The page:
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I thought about that metric too but the goal here was to compare low-power node setups (hardware) while introducing money makes it more like an earning estimator with the value/TB possibly changing a lot, while the power consumption of a setup will stay the same and is therefore easier to use for comparison.
Also the introduction of a time variable doesn’t work out:

it looks like youself forgot, how math works USD/h/kW=USD/kWh=USD/(kW*h)

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you were right, I forgot how math works :smiley:

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why not switch it around then and make kW the variable, if we are looking at efficiency… the dollar value is relative to electricity prices in each individual country so thats difficult to use…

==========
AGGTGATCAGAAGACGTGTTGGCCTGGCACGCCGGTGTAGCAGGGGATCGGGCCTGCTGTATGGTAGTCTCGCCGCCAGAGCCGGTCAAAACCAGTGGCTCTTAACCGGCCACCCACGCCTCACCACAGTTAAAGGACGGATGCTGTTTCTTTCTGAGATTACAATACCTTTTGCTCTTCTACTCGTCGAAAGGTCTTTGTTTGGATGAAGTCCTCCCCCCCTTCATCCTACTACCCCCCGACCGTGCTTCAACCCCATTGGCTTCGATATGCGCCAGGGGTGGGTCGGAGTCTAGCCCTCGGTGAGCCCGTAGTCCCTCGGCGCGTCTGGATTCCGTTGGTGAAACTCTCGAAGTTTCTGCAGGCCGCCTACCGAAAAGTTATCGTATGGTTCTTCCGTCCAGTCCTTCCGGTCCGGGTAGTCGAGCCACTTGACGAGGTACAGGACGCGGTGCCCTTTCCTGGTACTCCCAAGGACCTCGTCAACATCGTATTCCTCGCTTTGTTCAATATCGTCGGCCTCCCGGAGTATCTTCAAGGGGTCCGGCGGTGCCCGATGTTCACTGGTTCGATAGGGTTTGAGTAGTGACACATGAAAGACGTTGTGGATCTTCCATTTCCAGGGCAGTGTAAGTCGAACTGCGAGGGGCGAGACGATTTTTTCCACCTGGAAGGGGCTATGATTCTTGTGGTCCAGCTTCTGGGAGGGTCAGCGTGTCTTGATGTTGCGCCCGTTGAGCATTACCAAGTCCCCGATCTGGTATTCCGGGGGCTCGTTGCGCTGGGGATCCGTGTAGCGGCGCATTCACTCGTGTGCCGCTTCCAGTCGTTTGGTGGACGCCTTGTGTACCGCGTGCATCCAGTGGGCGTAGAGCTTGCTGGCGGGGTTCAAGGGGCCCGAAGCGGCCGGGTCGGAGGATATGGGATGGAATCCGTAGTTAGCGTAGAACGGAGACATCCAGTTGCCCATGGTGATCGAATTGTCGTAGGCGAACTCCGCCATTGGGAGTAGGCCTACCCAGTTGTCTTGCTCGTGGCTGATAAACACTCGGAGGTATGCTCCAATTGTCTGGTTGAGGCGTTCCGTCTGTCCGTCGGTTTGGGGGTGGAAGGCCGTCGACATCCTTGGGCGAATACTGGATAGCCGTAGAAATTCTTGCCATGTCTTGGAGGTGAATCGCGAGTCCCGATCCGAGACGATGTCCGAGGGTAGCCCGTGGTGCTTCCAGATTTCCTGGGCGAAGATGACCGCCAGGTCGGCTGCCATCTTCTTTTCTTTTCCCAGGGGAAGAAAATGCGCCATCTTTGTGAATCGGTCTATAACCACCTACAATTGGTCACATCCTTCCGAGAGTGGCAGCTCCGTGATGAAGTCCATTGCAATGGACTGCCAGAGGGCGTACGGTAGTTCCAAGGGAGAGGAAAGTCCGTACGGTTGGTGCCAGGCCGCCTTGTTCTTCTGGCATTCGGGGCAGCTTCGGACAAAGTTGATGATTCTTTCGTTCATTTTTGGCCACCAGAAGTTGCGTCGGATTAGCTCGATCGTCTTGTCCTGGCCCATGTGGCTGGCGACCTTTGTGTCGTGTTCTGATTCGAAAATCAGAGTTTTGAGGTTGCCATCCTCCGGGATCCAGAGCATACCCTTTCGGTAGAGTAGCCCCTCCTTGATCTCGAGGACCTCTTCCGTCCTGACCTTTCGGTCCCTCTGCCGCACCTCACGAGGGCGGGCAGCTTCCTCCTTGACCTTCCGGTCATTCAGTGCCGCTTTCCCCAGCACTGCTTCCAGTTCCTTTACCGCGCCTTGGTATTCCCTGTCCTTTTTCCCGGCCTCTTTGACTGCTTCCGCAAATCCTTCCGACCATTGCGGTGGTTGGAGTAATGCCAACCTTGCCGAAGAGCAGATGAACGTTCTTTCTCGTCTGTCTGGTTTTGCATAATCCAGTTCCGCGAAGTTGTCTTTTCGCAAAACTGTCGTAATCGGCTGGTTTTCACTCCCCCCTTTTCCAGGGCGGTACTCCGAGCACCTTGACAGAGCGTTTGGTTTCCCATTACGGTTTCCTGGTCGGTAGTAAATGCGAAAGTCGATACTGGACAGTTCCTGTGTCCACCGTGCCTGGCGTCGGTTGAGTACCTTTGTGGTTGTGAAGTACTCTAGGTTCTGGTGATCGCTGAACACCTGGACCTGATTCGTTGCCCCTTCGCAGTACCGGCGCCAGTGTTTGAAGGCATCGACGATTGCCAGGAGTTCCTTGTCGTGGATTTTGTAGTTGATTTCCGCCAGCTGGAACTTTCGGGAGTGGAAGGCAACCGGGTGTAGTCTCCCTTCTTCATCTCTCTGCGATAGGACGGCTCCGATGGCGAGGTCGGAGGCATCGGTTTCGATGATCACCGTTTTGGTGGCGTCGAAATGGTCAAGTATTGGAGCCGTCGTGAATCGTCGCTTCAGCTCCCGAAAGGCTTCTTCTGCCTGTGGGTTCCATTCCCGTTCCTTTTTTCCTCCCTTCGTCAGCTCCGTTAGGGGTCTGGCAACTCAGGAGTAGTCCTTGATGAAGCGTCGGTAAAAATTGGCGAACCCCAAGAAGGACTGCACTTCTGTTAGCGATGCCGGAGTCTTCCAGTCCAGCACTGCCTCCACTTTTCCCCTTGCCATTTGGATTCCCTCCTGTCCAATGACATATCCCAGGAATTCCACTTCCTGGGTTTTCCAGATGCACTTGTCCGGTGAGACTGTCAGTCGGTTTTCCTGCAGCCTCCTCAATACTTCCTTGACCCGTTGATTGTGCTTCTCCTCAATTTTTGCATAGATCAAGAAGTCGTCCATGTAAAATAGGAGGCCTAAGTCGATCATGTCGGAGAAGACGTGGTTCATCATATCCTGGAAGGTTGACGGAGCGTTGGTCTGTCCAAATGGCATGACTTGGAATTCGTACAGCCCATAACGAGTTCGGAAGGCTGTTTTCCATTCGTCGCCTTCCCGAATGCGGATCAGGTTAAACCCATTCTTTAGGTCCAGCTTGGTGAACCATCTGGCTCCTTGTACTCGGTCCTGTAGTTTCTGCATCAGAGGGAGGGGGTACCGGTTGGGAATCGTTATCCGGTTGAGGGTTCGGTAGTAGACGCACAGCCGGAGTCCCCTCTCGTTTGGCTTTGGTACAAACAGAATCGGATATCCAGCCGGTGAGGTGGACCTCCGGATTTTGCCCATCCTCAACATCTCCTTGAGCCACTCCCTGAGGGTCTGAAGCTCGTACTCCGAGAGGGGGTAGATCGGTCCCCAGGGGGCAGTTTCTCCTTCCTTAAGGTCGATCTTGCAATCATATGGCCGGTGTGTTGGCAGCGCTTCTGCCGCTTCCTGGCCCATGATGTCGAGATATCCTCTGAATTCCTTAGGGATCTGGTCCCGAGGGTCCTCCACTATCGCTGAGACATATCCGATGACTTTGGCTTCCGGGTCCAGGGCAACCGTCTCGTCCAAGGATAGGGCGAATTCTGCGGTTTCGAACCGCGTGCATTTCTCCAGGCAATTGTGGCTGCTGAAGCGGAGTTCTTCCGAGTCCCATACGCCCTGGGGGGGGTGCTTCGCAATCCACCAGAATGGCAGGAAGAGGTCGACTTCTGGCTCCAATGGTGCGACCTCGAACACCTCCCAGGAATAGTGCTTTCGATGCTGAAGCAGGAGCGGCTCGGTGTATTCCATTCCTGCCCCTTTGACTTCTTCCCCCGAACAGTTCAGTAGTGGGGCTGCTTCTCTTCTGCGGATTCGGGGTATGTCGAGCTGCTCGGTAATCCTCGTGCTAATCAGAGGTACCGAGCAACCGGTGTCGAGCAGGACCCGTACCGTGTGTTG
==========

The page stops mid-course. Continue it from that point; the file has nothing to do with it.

however one might have some kind of restriction on power utilization… like say having a small solar setup from which one knows the avg excess power and want to pick the largest possible setup without blowing the power budget…

from how it’s setup now one would need to do math to figure that out… if the variable was the kW then one would basically just have to sort them…

and to reach a full kW one would simply have to multiply but really why would one want the kW… well to figure out the power cost in which one is already doing math already… so makes sense to bundle those two calculations.

Sure, but the TB stored amount changes a lot as well. At least on all nodes that are still growing. So it’s kind of a moment specific metric anyway.

At least with 0.77USD/kWh it’s a metric that immediately makes sense and I know I pay roughly 0.20USD/kWh, so the rest is profit.

My setup also does:
6.25W/TB (not TBwatts)
But those numbers really don’t mean anything to me.